Rice University and the University of Texas School of Public Health have partnered to offer Rice students the opportunity to start a Bachelor of Arts or Bachelor of Science with a Master of Public Health their senior year at Rice. The program, which begins this fall, allows students to finish the MPH in the year following graduation.

The program is co-directed by Dr. Kristen Ostherr, a recent Master of Public Health graduate, and Dr. Nicholas Iammarino, a Rice faculty member. According to Ostherr, the program stems from a growing need for public health awareness. 

“The idea came from a recognition of the growing importance of public health to our daily lives, to the nation’s future and to the careers of future physicians,” Ostherr said. “Because Rice has so many [pre-medical students] who are interested in issues related to health disparities, global health and the environment, a joint program in public health made perfect sense.”

Vice Provost for Strategic Partnerships Dr. Daniel Carson said the connection across institutions is what makes the program distinct.

“The UTSPH already had similar programs with other UT campuses,” Carson said. “This told us setting this up was possible, but didn’t provide a clear guideline for how to do this between institutions.”

Administrative details proved most challenging at its start, according to Iammarino.

“Questions like transferring course credit, the financial implications and coordinating our academic years and scheduling all needed to be sorted through,” Iammarino said.

The proper handling of these issues was imperative, according to Ostherr.

“It’s critical to do it right to help ensure the program’s longevity,” Ostherr said.

Besides Iammarino and Ostherr, Carson and Rice Dean of Undergraduates John Hutchinson were instrumental in the program’s creation.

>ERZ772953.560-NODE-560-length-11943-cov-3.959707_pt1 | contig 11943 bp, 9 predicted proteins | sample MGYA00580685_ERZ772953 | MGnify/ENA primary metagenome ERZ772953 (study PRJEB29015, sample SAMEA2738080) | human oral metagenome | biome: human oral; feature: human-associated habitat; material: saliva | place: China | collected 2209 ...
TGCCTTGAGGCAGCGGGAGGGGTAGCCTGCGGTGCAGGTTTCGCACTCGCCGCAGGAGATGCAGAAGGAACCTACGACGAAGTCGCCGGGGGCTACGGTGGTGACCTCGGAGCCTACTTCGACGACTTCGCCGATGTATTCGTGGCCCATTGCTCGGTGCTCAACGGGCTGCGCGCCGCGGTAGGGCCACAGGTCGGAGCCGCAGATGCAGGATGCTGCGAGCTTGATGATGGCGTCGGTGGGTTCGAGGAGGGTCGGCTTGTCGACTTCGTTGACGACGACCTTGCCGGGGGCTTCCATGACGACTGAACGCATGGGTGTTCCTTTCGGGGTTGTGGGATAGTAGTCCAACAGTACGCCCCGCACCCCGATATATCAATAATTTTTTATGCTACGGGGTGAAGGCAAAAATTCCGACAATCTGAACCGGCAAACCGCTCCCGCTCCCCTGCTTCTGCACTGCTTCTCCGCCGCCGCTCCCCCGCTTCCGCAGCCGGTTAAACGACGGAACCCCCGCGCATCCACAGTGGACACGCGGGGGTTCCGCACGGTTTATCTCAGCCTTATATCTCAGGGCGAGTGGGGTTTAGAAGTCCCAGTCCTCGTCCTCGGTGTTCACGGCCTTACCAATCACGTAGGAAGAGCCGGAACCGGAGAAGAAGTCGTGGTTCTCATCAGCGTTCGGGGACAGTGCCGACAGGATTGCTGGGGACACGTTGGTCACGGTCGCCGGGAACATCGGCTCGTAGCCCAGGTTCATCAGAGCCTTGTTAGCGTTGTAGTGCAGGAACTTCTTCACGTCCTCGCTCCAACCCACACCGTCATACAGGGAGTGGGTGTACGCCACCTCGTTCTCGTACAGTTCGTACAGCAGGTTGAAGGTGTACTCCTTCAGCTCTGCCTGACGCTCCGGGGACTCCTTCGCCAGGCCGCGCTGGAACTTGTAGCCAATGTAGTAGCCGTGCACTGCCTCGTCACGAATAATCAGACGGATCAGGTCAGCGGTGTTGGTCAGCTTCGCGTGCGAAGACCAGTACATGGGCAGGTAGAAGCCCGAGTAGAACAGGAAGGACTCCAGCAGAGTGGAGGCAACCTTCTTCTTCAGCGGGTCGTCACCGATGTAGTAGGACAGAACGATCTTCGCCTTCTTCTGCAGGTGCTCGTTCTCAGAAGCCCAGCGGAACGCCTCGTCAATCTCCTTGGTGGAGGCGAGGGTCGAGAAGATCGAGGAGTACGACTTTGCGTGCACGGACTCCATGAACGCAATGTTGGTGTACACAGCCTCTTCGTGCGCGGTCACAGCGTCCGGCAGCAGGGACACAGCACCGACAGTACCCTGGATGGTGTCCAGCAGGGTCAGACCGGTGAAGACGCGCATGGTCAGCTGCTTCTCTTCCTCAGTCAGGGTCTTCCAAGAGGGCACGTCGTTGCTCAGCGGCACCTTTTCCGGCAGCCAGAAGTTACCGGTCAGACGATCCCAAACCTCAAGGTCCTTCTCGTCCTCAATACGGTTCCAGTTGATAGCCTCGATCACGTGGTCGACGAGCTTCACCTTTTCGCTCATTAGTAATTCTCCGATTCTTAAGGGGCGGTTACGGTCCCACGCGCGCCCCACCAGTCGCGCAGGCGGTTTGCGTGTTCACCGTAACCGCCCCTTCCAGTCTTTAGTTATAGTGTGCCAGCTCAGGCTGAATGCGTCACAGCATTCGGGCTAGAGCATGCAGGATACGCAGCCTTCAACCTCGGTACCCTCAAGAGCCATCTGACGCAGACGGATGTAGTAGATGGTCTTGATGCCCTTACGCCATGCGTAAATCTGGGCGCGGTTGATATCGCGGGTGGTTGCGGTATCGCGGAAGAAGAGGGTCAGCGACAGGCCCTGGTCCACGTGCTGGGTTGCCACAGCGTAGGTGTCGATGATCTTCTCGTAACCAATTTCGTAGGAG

“Dean Hutchinson played a key role along with Vice Provost Daniel Carson in working with [Rice’s and UTSPH’s] administrations to solve these issues while also anticipating many unique questions we knew would arise from our students, creat[ing] a special FAQ sheet to begin addressing the questions,” Iammarino said.

The 2015-16 cohort is five Rice seniors selected from 20-30 applicants.

“This being our first year, we had to hustle to get the word out quickly to obtain applicants at the end of the [2014-15] year but were very pleased at our response and applicants,” Iammarino said. “However, we expect the numbers to grow as students learn about this option and can actually plan for it earlier in their undergraduate careers.”

The program will expedite the path to a MPH, according to Iammarino.

“The most exciting part of this new program is the opportunity to enroll concurrently in the UTSPH and take up to five courses during their senior year,” Iammarino said. “In essence, they will be able to potentially complete their MPH degree in one year rather than the typical two years.”

The program also encourages public health studies across majors and has plans for growth.

“We want more cross-fertilization between all of the different divisions on campus,” Dr. Ostherr said. “We deliberately do not limit participation to students from any one major … and will be issuing another call for applicants this fall.”

Wiess College senior Brooke Evans is a member of the 2015-16 cohort. Having pursued the Global Health Technologies minor since freshman year, Evans said the program aligned well with her interests and previous experience.

“I learned about this program in one of [the Global Health Technologies] classes and was so excited about the opportunity to learn about public health on a graduate school level,” Evans said. “I hope my education in public health will help me understand medicine on a larger scale and critically analyze and work toward improving the health of the greater public.”